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Copy + Paste = Copyright Infringement

Let’s get the moral of the post first:  Don’t copy and paste from other people’s websites or materials to use on your website or materials.  Just because it is on the internet doesn’t mean it is free to use.

Copyright protects the expression of an idea.  That includes photos, writings, drawings, music and videos.  In other words, all those things that make a website great.  Copyright exists from the moment the work is created and ownership belongs to the person who created it.  That person may then sell or license its rights to others.  That means that the same entity that owns the website might be the owner of the photos and videos or they may have paid someone the right to use the photo and video.  Whether or not they are willing to share the photo, they may not have the ability to do so.  What it definitely means is that other people can’t simply “borrow” or take a photo from a website to use on their own without obtaining permission to do so.  If you do that, you are likely committing copyright infringement.

There are exceptions to that general statement such as federal government writings, fair use, and open source.  However, unless you are certain that you fall under these exceptions, it is better to assume that the website owner had to pay to get that photo (either a photo agency or a photographer).  By taking it, you are not doing the same thing.  The photograph owner is not getting paid for his or her work and creativity, and you are infringing on the owner’s copyrights.  This is true even if you think the photographer doesn’t usually get paid.  It is his or her right to make that decision.  That means that even if it is on their Facebook or Instagram page, it is not fair game.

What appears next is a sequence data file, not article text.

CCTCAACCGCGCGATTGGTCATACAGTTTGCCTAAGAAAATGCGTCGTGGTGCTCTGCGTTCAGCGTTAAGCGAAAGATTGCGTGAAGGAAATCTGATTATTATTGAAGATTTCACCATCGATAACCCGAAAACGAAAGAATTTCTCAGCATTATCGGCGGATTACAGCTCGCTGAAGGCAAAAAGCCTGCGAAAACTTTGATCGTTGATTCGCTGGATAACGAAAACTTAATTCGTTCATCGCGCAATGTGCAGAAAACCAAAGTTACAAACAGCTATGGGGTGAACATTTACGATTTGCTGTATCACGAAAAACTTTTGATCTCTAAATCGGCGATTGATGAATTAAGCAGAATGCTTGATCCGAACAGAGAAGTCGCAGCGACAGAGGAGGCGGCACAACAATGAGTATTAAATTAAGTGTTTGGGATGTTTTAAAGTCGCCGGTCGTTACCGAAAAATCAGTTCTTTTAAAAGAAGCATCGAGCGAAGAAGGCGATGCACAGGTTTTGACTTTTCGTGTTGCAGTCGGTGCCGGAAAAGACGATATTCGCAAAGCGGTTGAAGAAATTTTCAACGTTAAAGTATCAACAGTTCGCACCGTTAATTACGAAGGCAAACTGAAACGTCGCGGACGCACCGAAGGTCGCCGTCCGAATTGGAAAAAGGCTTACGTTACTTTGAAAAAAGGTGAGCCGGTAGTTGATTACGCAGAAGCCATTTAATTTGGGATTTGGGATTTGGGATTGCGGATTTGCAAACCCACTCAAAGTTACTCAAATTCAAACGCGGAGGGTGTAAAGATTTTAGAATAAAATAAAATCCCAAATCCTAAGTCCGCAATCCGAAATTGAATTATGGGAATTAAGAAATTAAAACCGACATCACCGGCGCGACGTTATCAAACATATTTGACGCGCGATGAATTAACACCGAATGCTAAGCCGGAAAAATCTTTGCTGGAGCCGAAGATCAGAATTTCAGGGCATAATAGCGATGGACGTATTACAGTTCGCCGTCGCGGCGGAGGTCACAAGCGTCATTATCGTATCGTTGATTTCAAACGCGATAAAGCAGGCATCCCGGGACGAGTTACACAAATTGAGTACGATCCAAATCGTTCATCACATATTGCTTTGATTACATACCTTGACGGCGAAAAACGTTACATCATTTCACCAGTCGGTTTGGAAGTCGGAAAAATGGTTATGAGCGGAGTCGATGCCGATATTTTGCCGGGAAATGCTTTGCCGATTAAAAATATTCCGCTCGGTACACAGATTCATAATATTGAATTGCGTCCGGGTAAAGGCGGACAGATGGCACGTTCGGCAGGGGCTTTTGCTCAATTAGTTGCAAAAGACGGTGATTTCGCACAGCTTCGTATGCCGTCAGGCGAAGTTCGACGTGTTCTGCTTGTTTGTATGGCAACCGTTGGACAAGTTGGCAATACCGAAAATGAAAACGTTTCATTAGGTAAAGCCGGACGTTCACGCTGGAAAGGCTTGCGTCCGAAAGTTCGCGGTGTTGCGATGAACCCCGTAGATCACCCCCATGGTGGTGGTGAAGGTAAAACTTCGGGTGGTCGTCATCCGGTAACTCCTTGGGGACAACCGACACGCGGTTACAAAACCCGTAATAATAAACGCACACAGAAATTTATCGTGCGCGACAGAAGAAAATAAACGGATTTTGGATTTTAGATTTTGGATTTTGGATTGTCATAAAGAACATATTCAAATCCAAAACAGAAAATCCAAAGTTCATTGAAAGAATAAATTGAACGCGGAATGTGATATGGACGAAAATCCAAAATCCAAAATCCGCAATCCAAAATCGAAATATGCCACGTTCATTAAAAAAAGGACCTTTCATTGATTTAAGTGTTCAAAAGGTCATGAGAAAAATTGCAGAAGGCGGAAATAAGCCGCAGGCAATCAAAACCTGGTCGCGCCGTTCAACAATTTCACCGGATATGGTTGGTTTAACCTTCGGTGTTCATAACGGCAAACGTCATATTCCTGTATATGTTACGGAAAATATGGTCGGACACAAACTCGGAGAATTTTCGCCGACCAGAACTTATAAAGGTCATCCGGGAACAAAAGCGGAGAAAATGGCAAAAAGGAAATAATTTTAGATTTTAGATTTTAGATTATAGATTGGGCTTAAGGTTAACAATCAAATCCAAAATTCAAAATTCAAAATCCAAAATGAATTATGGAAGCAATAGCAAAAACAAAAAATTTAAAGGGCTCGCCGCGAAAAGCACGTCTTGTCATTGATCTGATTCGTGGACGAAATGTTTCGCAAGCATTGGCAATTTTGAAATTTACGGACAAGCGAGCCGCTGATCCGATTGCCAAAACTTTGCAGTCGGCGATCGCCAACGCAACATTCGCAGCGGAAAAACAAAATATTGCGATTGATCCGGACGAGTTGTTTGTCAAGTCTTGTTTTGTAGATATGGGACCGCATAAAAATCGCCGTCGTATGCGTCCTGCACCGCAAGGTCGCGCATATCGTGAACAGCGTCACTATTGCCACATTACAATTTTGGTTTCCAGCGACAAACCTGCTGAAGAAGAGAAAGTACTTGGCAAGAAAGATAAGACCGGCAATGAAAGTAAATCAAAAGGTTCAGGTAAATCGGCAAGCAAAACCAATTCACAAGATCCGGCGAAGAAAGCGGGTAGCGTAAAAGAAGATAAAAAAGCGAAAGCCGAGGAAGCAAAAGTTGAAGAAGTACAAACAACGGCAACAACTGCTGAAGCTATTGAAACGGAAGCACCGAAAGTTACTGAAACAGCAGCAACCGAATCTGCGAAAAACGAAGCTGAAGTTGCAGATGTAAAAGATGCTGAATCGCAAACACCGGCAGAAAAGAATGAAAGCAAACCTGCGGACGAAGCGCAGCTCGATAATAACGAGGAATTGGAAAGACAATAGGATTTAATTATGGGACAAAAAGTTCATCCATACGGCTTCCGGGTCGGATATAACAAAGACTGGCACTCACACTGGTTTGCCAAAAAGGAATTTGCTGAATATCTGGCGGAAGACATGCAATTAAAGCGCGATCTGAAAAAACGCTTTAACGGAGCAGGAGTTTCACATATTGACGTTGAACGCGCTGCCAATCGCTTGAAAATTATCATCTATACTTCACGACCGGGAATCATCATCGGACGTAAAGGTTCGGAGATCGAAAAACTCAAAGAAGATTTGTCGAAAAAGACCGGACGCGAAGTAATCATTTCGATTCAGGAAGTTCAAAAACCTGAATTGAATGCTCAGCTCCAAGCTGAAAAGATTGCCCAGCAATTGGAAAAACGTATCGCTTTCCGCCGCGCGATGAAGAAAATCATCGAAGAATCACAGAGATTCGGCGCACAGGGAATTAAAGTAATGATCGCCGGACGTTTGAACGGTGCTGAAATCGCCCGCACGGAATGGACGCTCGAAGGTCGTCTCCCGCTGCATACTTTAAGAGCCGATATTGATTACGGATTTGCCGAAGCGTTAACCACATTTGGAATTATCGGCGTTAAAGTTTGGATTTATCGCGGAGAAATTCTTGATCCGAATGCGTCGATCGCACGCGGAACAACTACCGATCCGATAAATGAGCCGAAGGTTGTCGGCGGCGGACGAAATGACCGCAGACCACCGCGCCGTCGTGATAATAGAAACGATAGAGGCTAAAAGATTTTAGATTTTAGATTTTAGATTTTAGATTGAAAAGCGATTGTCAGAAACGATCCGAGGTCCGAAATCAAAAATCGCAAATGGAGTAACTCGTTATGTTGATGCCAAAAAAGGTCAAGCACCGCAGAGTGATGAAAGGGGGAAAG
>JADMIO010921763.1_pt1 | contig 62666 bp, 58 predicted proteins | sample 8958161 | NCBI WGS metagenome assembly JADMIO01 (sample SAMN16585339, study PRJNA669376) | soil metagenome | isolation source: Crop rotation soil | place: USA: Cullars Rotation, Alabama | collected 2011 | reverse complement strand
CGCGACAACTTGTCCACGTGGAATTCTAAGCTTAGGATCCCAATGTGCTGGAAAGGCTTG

There is also a very good chance the photo came from a stock photo agency.  If you use the photo, it may not be the website owner who contacts you but the photo agency.  Hello demand letter from Getty Images!  You will then get the opportunity to pay for the photo or go to court to defend your use.

So what do you do?  If you like something, first see if the owner is pre-emptively giving you permission to use it in certain ways.  It might say specifically that anyone can use it for any reason, although this is rare. Or it might say it is licensed through a Creative Commons or similar license.  If so, make sure you follow the terms of that license.  If it doesn’t say, you can contact the owner of the website and find out if they own the material and if so, are they willing to give you permission to use it.  Or just go to the stock photo agency from the start.  iStock and Shutterstock have thousands of photos at varying terms and conditions, but there are other agencies as well.  Just be sure you understand what terms and conditions you are agreeing to follow and then follow them.  Finally, you can create your own materials and content, and then you are the owner.  And you can hope people ask your permission before infringing your copyright!

DISCLAIMER: The information provided is for general informational purposes only. This post is not updated to account for changes in the law and should not be considered tax or legal advice. This article is not intended to create an attorney-client relationship. You should consult with legal and/or financial advisors for legal and tax advice tailored to your specific circumstances.

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